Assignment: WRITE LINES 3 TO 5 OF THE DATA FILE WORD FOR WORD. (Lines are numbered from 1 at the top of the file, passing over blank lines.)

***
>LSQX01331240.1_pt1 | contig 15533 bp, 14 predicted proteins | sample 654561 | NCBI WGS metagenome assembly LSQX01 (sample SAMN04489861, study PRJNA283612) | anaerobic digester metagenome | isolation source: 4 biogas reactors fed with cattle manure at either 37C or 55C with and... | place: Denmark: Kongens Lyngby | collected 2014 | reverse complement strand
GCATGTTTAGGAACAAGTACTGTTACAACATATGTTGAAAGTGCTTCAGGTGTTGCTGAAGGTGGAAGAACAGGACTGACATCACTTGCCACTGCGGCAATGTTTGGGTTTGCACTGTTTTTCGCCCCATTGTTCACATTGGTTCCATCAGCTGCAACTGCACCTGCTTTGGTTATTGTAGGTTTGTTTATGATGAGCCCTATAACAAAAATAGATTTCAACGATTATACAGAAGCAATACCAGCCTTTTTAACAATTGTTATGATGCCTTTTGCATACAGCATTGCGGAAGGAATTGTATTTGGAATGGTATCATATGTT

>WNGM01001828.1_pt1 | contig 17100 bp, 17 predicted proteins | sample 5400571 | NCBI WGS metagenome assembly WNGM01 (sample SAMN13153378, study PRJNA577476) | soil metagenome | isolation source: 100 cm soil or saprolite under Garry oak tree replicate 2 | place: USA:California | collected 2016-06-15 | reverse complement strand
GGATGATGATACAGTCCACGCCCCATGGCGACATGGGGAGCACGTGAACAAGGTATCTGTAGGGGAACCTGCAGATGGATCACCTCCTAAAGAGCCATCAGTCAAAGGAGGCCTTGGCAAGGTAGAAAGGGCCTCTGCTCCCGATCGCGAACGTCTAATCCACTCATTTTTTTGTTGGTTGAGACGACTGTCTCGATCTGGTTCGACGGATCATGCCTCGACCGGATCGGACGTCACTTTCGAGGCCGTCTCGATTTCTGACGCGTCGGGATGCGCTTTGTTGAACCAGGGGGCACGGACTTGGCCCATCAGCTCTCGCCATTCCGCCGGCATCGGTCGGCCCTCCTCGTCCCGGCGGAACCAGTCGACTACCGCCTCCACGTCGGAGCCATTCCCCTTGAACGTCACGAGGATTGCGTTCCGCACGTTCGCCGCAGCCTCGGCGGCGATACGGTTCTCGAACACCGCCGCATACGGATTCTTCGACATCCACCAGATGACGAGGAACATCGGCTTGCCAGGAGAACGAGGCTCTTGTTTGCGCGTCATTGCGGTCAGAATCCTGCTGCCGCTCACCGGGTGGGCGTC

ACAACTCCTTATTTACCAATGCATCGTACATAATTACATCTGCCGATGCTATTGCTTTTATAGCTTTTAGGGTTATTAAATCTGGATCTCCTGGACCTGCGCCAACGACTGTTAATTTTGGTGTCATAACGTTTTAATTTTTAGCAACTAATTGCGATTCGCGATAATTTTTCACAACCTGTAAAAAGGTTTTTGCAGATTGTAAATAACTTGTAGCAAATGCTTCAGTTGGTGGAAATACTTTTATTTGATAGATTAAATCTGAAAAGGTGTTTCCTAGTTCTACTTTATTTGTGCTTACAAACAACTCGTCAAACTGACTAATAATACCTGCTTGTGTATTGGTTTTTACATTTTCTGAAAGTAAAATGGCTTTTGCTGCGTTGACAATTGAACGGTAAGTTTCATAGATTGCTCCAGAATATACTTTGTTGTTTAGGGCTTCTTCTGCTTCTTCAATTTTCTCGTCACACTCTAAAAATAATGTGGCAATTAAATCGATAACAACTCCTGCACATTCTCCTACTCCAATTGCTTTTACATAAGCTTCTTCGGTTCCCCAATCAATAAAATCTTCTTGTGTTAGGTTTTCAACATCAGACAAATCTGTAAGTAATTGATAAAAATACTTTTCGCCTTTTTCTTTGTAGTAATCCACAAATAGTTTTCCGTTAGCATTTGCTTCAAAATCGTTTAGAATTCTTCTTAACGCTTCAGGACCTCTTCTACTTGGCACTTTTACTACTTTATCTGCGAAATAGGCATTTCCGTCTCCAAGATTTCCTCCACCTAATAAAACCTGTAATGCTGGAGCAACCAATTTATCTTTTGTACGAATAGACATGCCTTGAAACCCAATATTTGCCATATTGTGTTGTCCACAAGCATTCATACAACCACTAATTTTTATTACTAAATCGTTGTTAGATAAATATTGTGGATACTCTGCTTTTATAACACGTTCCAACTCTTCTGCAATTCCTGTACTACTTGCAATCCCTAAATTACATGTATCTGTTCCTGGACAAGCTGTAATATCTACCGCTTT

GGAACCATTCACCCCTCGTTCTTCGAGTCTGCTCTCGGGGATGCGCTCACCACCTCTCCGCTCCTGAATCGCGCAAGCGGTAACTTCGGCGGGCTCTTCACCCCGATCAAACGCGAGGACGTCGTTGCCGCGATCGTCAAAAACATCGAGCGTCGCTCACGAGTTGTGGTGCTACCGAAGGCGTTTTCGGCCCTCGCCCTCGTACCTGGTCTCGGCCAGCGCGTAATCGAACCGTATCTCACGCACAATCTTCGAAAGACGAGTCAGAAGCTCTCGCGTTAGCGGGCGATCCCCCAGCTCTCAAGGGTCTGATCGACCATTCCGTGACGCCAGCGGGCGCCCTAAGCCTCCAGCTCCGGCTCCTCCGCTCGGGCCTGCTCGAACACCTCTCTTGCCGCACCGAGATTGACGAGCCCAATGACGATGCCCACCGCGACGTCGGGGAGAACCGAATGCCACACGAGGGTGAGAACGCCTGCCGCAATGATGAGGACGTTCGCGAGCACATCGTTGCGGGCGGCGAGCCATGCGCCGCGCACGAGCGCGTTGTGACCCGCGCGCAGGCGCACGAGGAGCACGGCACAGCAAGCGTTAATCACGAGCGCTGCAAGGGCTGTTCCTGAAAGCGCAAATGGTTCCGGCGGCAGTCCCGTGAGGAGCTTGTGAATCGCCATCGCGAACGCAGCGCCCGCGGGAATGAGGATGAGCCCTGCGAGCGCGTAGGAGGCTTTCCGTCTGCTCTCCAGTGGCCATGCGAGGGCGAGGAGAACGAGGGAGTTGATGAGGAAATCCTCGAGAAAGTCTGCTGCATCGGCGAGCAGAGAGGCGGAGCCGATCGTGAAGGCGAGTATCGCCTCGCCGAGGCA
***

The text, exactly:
>WNGM01001828.1_pt1 | contig 17100 bp, 17 predicted proteins | sample 5400571 | NCBI WGS metagenome assembly WNGM01 (sample SAMN13153378, study PRJNA577476) | soil metagenome | isolation source: 100 cm soil or saprolite under Garry oak tree replicate 2 | place: USA:California | collected 2016-06-15 | reverse complement strand
GGATGATGATACAGTCCACGCCCCATGGCGACATGGGGAGCACGTGAACAAGGTATCTGTAGGGGAACCTGCAGATGGATCACCTCCTAAAGAGCCATCAGTCAAAGGAGGCCTTGGCAAGGTAGAAAGGGCCTCTGCTCCCGATCGCGAACGTCTAATCCACTCATTTTTTTGTTGGTTGAGACGACTGTCTCGATCTGGTTCGACGGATCATGCCTCGACCGGATCGGACGTCACTTTCGAGGCCGTCTCGATTTCTGACGCGTCGGGATGCGCTTTGTTGAACCAGGGGGCACGGACTTGGCCCATCAGCTCTCGCCATTCCGCCGGCATCGGTCGGCCCTCCTCGTCCCGGCGGAACCAGTCGACTACCGCCTCCACGTCGGAGCCATTCCCCTTGAACGTCACGAGGATTGCGTTCCGCACGTTCGCCGCAGCCTCGGCGGCGATACGGTTCTCGAACACCGCCGCATACGGATTCTTCGACATCCACCAGATGACGAGGAACATCGGCTTGCCAGGAGAACGAGGCTCTTGTTTGCGCGTCATTGCGGTCAGAATCCTGCTGCCGCTCACCGGGTGGGCGTC

ACAACTCCTTATTTACCAATGCATCGTACATAATTACATCTGCCGATGCTATTGCTTTTATAGCTTTTAGGGTTATTAAATCTGGATCTCCTGGACCTGCGCCAACGACTGTTAATTTTGGTGTCATAACGTTTTAATTTTTAGCAACTAATTGCGATTCGCGATAATTTTTCACAACCTGTAAAAAGGTTTTTGCAGATTGTAAATAACTTGTAGCAAATGCTTCAGTTGGTGGAAATACTTTTATTTGATAGATTAAATCTGAAAAGGTGTTTCCTAGTTCTACTTTATTTGTGCTTACAAACAACTCGTCAAACTGACTAATAATACCTGCTTGTGTATTGGTTTTTACATTTTCTGAAAGTAAAATGGCTTTTGCTGCGTTGACAATTGAACGGTAAGTTTCATAGATTGCTCCAGAATATACTTTGTTGTTTAGGGCTTCTTCTGCTTCTTCAATTTTCTCGTCACACTCTAAAAATAATGTGGCAATTAAATCGATAACAACTCCTGCACATTCTCCTACTCCAATTGCTTTTACATAAGCTTCTTCGGTTCCCCAATCAATAAAATCTTCTTGTGTTAGGTTTTCAACATCAGACAAATCTGTAAGTAATTGATAAAAATACTTTTCGCCTTTTTCTTTGTAGTAATCCACAAATAGTTTTCCGTTAGCATTTGCTTCAAAATCGTTTAGAATTCTTCTTAACGCTTCAGGACCTCTTCTACTTGGCACTTTTACTACTTTATCTGCGAAATAGGCATTTCCGTCTCCAAGATTTCCTCCACCTAATAAAACCTGTAATGCTGGAGCAACCAATTTATCTTTTGTACGAATAGACATGCCTTGAAACCCAATATTTGCCATATTGTGTTGTCCACAAGCATTCATACAACCACTAATTTTTATTACTAAATCGTTGTTAGATAAATATTGTGGATACTCTGCTTTTATAACACGTTCCAACTCTTCTGCAATTCCTGTACTACTTGCAATCCCTAAATTACATGTATCTGTTCCTGGACAAGCTGTAATATCTACCGCTTT